Tuesday, January 09, 2007
Macro Man has finally found the time to write up the results of his research into the FX carry component of the “beta plus” research program. Of all the macro strategies available, FX carry is among the most attractive to include in a portfolio as a source of “alpha.” Transaction costs are negligible and the long term return to risk profile is remarkably attractive. Indeed, since 1988, a simple G10 carry basket has delivered a return to risk ratio of nearly 0.9. Small wonder, then, that it is such a popular strategy.
The construction of the basic G10 basket could not be simpler. You start with the universe of the G10 currencies: USD, JPY, EUR, GBP, CHF, SEK, NOK, CAD, AUD, and NZD. Pick the three currencies with the highest yield: those are the ones you will be long. Pick the three currencies with the lowest yield: those are your funding currencies. Hold the basket until a currency falls out of either the carry or the funding baskets, then substitute the relevant replacement. It literally couldn’t be easier....and the returns, as demonstrated below, have truly been impressive.
So how can we improve the performance of the simple passive carry strategy? An obvious source of improvement is to use some sort of ‘risk appetite’ filter. The theory is that these filters can identify periods in which investors are likely to unwind risky positions, in which case the model can either exit or reverse the carry trade. When the indicators move back into risk-seeking territory, the carry trade is then re-established. A number of banks calculate their own version of these indices, including JP Morgan, Credit Suisse, Deutsche Bank, Morgan Stanley, and UBS.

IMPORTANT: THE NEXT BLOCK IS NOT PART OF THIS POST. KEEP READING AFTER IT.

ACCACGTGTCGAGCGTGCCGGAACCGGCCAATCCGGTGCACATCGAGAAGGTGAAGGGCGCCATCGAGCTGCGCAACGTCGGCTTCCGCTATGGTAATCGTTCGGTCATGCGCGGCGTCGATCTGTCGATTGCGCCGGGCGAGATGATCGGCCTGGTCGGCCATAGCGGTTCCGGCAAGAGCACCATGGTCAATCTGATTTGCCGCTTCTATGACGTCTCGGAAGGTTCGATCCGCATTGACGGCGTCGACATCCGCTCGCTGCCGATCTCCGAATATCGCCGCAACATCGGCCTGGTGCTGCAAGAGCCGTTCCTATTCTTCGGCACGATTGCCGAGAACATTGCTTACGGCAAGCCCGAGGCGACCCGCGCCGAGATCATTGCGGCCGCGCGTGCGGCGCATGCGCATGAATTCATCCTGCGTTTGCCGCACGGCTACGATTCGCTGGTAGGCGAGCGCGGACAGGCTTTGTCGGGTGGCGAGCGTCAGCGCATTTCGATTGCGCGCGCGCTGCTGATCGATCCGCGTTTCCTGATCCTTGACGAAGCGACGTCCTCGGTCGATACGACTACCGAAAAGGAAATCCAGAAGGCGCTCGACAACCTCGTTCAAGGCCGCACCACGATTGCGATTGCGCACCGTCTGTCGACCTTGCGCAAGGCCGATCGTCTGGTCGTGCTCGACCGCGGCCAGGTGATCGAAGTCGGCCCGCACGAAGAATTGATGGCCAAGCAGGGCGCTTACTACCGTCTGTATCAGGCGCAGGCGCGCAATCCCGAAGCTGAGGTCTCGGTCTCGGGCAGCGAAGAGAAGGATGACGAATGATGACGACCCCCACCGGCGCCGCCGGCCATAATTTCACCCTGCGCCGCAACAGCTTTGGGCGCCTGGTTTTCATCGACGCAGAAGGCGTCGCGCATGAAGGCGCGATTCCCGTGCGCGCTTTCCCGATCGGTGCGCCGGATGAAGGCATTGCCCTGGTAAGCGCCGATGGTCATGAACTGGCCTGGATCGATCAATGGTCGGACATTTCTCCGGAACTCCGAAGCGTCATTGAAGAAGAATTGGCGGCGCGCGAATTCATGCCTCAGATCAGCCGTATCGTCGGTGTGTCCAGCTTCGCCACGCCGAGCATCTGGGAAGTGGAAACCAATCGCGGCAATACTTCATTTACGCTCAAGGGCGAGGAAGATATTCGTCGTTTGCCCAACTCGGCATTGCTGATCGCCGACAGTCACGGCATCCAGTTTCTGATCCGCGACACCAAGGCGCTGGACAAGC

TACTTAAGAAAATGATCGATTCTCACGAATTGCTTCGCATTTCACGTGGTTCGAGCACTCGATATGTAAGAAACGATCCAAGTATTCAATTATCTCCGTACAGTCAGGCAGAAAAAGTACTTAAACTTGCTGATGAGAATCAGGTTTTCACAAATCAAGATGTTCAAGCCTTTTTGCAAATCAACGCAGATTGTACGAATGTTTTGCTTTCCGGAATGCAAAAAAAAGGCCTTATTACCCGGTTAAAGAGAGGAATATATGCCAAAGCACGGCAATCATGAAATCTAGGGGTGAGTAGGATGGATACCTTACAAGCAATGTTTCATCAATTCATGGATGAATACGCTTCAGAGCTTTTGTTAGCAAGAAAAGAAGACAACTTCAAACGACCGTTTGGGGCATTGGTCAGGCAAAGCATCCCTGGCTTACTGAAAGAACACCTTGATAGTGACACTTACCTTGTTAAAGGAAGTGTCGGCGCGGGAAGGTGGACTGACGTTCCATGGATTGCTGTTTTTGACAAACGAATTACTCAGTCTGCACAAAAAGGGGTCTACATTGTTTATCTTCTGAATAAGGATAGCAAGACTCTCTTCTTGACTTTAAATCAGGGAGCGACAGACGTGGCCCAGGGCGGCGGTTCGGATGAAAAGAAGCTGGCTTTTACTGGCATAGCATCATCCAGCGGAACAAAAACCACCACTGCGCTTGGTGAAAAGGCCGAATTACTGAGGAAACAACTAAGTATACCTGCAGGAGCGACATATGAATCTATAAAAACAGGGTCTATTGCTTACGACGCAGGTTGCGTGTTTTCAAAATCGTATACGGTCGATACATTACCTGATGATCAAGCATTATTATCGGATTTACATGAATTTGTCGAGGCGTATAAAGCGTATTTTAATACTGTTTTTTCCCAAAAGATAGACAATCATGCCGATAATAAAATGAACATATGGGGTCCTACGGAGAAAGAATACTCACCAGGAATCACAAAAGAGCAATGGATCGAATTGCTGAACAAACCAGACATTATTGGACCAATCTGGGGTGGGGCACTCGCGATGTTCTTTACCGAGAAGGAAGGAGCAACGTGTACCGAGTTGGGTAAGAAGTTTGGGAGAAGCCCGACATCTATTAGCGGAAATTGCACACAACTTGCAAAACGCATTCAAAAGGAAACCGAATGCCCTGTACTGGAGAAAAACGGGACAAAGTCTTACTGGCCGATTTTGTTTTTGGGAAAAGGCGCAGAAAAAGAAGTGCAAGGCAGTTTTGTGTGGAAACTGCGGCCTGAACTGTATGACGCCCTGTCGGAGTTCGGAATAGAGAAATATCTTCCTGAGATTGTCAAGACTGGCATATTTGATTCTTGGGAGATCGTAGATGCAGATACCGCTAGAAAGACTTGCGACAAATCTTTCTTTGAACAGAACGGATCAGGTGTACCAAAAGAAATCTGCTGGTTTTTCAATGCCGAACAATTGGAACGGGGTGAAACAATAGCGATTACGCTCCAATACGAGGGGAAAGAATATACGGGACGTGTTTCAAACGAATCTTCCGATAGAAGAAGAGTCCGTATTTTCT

The chart below illustrates the return of both the naked and filtered (using one of the banks’ risk indices) FX carry strategy combined with the SPX “beta plus” value filter. It also illustrates the returns of the SPX from a buy and hold perspective, as well as the Tremont Global Macro Hedge Fund return index. The returns of each of these are scaled to a 10 % risk level.
Nevertheless, to come even close to the after fees returns of global macro managers using a simple two factor model that does not include fixed income, non-US equities, emerging markets, commodities, or vol-selling strategies is impressive. Macro Man plans to run with the beta-plus portfolio as a foundation on top of which to overlay alpha-generating trades. As ever, timing is of the essence, and Macro Man is not yet convinced that risky assets are out of the water. Although Macro Man does not believe that next week’s BOJ meeting should matter, he concedes that there may be market participants who think it does. As such, carry strategies could easily see some volatility until the BOJ meeting (and its putative rate hike) are safely under the bridge. Macro Man will therefore wait (as indeed he has been all year) for a correction rather than buying thins like NZD/USD or AUD/JPY at nosebleed levels. Stay tuned...